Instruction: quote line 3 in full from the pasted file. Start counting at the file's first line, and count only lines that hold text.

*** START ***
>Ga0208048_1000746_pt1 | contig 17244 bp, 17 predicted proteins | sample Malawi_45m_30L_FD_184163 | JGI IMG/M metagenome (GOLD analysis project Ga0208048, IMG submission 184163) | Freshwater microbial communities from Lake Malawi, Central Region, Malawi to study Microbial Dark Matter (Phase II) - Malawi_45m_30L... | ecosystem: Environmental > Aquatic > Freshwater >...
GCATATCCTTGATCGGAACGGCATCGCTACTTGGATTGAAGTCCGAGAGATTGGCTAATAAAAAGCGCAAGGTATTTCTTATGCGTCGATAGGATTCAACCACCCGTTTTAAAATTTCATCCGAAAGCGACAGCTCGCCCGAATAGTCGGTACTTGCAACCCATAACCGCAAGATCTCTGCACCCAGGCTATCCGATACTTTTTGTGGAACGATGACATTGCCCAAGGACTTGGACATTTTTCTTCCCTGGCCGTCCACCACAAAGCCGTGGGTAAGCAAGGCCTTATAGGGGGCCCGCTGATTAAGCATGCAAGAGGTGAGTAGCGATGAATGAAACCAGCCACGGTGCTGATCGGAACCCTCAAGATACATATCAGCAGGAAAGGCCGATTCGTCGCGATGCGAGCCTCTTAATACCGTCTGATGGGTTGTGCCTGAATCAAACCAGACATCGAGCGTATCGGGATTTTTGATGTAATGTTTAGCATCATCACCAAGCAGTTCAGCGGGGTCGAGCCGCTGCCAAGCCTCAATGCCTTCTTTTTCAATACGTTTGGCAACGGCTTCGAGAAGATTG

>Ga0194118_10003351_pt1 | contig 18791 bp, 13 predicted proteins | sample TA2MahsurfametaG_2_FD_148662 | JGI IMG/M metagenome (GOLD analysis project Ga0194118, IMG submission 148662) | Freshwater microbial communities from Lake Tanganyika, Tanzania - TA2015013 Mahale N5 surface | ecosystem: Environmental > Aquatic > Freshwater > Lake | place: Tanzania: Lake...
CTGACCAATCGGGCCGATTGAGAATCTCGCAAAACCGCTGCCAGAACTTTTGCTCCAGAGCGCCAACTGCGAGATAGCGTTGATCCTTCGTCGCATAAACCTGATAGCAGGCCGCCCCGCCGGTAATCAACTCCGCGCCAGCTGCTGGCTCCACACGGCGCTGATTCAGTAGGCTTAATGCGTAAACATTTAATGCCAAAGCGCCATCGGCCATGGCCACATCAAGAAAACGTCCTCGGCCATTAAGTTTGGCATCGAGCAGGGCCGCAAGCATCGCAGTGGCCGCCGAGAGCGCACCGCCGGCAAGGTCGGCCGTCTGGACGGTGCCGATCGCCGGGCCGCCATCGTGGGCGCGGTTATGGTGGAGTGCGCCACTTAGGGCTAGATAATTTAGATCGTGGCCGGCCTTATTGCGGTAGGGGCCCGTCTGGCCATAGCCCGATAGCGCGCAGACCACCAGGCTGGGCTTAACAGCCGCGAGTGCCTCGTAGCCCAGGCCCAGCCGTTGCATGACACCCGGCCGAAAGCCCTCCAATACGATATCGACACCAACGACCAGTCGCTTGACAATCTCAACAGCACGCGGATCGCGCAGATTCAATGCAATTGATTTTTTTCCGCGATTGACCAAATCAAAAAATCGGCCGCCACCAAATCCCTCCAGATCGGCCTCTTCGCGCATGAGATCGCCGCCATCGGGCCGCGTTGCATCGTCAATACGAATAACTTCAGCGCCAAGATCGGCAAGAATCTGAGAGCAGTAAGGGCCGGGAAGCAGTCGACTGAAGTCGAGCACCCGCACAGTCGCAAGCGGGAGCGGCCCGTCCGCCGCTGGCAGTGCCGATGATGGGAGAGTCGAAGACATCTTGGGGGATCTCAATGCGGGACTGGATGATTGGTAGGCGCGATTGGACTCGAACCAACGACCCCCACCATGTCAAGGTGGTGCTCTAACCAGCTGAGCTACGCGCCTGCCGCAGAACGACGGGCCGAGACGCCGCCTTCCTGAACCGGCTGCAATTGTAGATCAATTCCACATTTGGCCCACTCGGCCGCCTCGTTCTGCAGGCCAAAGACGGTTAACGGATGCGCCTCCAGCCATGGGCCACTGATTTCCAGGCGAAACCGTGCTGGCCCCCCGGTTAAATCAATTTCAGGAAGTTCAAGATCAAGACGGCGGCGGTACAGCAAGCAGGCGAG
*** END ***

>Ga0194118_10003351_pt1 | contig 18791 bp, 13 predicted proteins | sample TA2MahsurfametaG_2_FD_148662 | JGI IMG/M metagenome (GOLD analysis project Ga0194118, IMG submission 148662) | Freshwater microbial communities from Lake Tanganyika, Tanzania - TA2015013 Mahale N5 surface | ecosystem: Environmental > Aquatic > Freshwater > Lake | place: Tanzania: Lake...